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Erechtheum

The Erechtheum of Acropolis

The Erechtheion, is a temple of Ionic style on the Acropolis in Athens, it was built between 420 to 406 BC . The design probably goes back to Pericles,who died atthe beginning of the construction . Builders of the temple was the architects Philokles and Archilochos under whose supervision the temple was completed around 406.

The Erechtheion or Erechtheum was originally was the palace of the mythical king Erechtheus I. The temple combines in a complex architectural form several ancient figures of gods and heroes. In the antiquity the temple included the allegedly fallen from the sky wooden image of the city goddess Athena, near by it was the mark of Poseidon's trident, the salt source, and the Olive tree of Athena as reminders of the mythical contest of the two gods. Within the temple it was believed that the holy snake of Athens was lived. It also included the grave of the mythical king Cecrops I.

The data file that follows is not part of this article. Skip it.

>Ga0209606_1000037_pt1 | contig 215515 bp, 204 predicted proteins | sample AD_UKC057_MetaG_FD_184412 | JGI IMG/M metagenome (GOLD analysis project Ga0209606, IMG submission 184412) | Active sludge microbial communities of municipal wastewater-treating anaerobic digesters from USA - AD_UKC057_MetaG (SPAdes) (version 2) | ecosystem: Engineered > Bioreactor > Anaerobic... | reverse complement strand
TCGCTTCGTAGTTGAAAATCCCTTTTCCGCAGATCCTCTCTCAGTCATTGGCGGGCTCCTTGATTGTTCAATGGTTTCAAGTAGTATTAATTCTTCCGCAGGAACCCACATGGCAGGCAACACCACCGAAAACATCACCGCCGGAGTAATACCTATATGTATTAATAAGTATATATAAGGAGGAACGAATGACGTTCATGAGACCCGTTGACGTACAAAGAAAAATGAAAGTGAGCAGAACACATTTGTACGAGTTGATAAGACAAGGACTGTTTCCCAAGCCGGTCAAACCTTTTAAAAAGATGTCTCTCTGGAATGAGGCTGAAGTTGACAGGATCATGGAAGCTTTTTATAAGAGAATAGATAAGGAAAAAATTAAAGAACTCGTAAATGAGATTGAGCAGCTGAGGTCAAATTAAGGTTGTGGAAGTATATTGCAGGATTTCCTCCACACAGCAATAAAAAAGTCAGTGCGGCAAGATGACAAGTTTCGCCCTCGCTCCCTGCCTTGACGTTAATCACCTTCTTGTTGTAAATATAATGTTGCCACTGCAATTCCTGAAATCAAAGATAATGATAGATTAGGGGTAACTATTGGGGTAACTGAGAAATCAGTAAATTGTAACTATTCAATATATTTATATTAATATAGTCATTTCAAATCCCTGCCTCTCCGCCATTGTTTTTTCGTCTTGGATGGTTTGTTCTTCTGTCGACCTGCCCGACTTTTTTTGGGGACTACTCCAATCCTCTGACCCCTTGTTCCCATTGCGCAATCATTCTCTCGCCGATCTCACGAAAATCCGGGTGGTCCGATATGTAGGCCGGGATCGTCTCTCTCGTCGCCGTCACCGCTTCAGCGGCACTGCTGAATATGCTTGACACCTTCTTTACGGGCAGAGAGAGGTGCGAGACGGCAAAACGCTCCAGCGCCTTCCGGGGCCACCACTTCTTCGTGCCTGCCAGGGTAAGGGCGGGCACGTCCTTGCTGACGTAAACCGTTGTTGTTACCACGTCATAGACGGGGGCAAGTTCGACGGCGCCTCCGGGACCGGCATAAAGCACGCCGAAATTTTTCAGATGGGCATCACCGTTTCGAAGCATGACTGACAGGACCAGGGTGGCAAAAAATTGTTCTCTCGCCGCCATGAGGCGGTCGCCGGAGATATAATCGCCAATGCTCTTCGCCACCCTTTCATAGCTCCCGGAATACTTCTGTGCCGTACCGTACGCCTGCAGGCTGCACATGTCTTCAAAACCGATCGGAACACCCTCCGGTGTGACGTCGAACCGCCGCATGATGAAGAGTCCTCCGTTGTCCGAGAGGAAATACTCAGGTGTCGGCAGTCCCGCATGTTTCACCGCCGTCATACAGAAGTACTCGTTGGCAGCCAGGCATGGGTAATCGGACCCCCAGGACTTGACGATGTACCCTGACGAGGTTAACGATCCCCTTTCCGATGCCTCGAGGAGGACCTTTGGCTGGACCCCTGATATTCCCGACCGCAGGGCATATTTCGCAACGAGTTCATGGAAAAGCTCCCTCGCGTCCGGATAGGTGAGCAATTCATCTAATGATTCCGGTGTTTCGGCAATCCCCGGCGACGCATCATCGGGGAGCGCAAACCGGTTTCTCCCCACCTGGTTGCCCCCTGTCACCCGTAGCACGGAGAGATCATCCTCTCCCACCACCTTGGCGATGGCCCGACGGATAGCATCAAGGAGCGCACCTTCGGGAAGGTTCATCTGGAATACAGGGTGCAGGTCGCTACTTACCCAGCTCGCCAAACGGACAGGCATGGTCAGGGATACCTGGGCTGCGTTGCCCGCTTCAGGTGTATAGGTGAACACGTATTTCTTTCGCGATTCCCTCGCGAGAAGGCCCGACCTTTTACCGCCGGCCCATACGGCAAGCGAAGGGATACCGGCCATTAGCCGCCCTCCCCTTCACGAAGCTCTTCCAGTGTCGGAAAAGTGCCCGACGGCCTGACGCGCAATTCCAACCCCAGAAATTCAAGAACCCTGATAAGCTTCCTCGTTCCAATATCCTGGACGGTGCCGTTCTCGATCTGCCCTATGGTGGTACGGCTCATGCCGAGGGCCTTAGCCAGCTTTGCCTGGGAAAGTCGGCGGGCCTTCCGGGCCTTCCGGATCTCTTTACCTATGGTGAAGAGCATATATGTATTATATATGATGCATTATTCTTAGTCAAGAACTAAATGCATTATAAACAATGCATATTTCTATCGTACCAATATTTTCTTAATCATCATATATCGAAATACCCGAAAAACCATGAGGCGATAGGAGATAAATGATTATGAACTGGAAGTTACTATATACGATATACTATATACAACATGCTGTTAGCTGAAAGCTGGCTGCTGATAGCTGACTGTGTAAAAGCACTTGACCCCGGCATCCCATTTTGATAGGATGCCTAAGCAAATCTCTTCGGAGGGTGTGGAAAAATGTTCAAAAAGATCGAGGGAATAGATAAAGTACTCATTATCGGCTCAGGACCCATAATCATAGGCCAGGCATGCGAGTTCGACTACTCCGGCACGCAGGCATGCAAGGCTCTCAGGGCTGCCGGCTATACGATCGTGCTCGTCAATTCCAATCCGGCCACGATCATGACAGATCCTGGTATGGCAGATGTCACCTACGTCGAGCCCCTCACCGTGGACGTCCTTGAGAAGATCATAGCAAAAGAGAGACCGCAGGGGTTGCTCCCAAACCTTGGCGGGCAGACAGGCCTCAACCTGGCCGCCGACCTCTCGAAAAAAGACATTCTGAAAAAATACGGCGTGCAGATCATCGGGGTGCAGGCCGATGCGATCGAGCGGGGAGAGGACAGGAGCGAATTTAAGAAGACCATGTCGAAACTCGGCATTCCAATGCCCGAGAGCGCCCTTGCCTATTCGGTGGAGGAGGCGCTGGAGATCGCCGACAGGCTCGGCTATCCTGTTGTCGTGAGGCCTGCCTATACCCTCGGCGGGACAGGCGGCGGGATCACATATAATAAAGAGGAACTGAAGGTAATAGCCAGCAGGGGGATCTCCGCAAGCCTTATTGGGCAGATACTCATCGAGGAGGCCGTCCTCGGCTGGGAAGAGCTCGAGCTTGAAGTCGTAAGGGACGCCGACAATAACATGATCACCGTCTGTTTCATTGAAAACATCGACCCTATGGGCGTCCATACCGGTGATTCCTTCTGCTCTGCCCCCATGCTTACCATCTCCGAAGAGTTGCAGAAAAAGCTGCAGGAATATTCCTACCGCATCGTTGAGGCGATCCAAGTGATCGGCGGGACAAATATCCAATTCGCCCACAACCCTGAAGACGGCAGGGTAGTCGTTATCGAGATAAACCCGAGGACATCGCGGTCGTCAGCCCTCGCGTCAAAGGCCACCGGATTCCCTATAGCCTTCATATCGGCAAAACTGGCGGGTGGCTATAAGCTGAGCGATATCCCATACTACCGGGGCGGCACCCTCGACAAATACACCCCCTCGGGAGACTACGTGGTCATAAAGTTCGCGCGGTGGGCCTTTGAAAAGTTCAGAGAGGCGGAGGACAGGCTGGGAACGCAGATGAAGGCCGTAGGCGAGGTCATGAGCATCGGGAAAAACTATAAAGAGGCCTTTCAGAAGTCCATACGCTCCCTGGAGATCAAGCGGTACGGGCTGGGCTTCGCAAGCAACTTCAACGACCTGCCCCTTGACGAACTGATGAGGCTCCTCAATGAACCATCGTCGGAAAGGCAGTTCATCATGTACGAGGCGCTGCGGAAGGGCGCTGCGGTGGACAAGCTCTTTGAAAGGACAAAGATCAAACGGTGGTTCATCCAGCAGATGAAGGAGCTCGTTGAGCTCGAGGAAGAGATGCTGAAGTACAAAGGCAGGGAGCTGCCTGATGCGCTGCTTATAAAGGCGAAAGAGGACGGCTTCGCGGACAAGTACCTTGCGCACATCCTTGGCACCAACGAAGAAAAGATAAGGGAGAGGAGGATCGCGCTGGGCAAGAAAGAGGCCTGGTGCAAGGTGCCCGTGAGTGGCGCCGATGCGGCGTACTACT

The Erechtheum is known mainly through its porch, its columns instead of pillars had six girls (korai) known as the Caryatids (named after the city of Karya in the Peloponnese), but it is not known exactly who they represent. One of the six Caryatids was brought in 1811 by Lord Elgin to Britain (now in the British Museum), the remaining five were replaced by replicas to prevent further damage from the smog (the originals are in the Acropolis Museum).

Erechtheum

 caryatids

Erechtheum of the Acropolis

  

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